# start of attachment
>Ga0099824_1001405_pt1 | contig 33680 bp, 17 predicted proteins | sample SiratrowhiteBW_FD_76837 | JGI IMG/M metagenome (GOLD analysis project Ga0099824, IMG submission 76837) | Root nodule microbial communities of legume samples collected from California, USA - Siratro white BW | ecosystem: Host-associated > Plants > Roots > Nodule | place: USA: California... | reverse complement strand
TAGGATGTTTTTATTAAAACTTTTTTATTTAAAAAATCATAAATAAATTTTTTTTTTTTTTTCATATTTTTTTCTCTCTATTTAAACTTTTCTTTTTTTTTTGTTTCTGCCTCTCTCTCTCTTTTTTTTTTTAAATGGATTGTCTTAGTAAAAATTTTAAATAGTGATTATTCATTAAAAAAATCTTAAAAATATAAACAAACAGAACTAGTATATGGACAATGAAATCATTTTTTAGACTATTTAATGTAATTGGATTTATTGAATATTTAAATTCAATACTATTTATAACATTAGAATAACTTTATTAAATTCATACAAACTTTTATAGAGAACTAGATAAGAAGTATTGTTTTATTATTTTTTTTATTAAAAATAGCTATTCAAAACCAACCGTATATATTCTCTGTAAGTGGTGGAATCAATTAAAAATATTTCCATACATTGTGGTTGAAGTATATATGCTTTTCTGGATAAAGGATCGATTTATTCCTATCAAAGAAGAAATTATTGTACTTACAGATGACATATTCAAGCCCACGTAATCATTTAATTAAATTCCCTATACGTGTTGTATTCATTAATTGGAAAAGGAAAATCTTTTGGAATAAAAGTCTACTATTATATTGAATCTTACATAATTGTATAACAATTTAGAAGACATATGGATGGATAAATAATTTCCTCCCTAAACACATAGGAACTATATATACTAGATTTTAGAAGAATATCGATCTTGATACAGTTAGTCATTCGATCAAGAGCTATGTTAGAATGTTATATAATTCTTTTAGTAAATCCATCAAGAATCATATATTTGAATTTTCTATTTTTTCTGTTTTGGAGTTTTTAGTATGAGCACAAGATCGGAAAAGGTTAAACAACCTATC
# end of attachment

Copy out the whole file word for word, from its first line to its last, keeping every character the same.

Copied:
>Ga0099824_1001405_pt1 | contig 33680 bp, 17 predicted proteins | sample SiratrowhiteBW_FD_76837 | JGI IMG/M metagenome (GOLD analysis project Ga0099824, IMG submission 76837) | Root nodule microbial communities of legume samples collected from California, USA - Siratro white BW | ecosystem: Host-associated > Plants > Roots > Nodule | place: USA: California... | reverse complement strand
TAGGATGTTTTTATTAAAACTTTTTTATTTAAAAAATCATAAATAAATTTTTTTTTTTTTTTCATATTTTTTTCTCTCTATTTAAACTTTTCTTTTTTTTTTGTTTCTGCCTCTCTCTCTCTTTTTTTTTTTAAATGGATTGTCTTAGTAAAAATTTTAAATAGTGATTATTCATTAAAAAAATCTTAAAAATATAAACAAACAGAACTAGTATATGGACAATGAAATCATTTTTTAGACTATTTAATGTAATTGGATTTATTGAATATTTAAATTCAATACTATTTATAACATTAGAATAACTTTATTAAATTCATACAAACTTTTATAGAGAACTAGATAAGAAGTATTGTTTTATTATTTTTTTTATTAAAAATAGCTATTCAAAACCAACCGTATATATTCTCTGTAAGTGGTGGAATCAATTAAAAATATTTCCATACATTGTGGTTGAAGTATATATGCTTTTCTGGATAAAGGATCGATTTATTCCTATCAAAGAAGAAATTATTGTACTTACAGATGACATATTCAAGCCCACGTAATCATTTAATTAAATTCCCTATACGTGTTGTATTCATTAATTGGAAAAGGAAAATCTTTTGGAATAAAAGTCTACTATTATATTGAATCTTACATAATTGTATAACAATTTAGAAGACATATGGATGGATAAATAATTTCCTCCCTAAACACATAGGAACTATATATACTAGATTTTAGAAGAATATCGATCTTGATACAGTTAGTCATTCGATCAAGAGCTATGTTAGAATGTTATATAATTCTTTTAGTAAATCCATCAAGAATCATATATTTGAATTTTCTATTTTTTCTGTTTTGGAGTTTTTAGTATGAGCACAAGATCGGAAAAGGTTAAACAACCTATC